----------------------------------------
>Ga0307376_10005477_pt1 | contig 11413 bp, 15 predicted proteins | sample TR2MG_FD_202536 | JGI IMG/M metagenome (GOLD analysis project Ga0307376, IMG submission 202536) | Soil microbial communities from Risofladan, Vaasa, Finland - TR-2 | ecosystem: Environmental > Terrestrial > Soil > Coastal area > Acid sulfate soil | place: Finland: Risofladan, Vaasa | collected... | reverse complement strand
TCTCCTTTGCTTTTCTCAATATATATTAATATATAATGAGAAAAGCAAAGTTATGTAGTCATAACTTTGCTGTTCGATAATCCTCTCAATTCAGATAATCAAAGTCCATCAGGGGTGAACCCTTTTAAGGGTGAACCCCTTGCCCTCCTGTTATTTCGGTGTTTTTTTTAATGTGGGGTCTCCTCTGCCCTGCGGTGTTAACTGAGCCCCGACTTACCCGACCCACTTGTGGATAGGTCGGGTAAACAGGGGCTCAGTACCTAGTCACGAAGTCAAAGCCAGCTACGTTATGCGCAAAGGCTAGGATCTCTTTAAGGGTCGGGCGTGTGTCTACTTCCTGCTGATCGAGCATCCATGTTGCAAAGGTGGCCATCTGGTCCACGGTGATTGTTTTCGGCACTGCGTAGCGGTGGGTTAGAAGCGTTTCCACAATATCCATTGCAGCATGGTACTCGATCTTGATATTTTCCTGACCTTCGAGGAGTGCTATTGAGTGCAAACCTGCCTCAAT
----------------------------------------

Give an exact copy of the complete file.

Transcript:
>Ga0307376_10005477_pt1 | contig 11413 bp, 15 predicted proteins | sample TR2MG_FD_202536 | JGI IMG/M metagenome (GOLD analysis project Ga0307376, IMG submission 202536) | Soil microbial communities from Risofladan, Vaasa, Finland - TR-2 | ecosystem: Environmental > Terrestrial > Soil > Coastal area > Acid sulfate soil | place: Finland: Risofladan, Vaasa | collected... | reverse complement strand
TCTCCTTTGCTTTTCTCAATATATATTAATATATAATGAGAAAAGCAAAGTTATGTAGTCATAACTTTGCTGTTCGATAATCCTCTCAATTCAGATAATCAAAGTCCATCAGGGGTGAACCCTTTTAAGGGTGAACCCCTTGCCCTCCTGTTATTTCGGTGTTTTTTTTAATGTGGGGTCTCCTCTGCCCTGCGGTGTTAACTGAGCCCCGACTTACCCGACCCACTTGTGGATAGGTCGGGTAAACAGGGGCTCAGTACCTAGTCACGAAGTCAAAGCCAGCTACGTTATGCGCAAAGGCTAGGATCTCTTTAAGGGTCGGGCGTGTGTCTACTTCCTGCTGATCGAGCATCCATGTTGCAAAGGTGGCCATCTGGTCCACGGTGATTGTTTTCGGCACTGCGTAGCGGTGGGTTAGAAGCGTTTCCACAATATCCATTGCAGCATGGTACTCGATCTTGATATTTTCCTGACCTTCGAGGAGTGCTATTGAGTGCAAACCTGCCTCAAT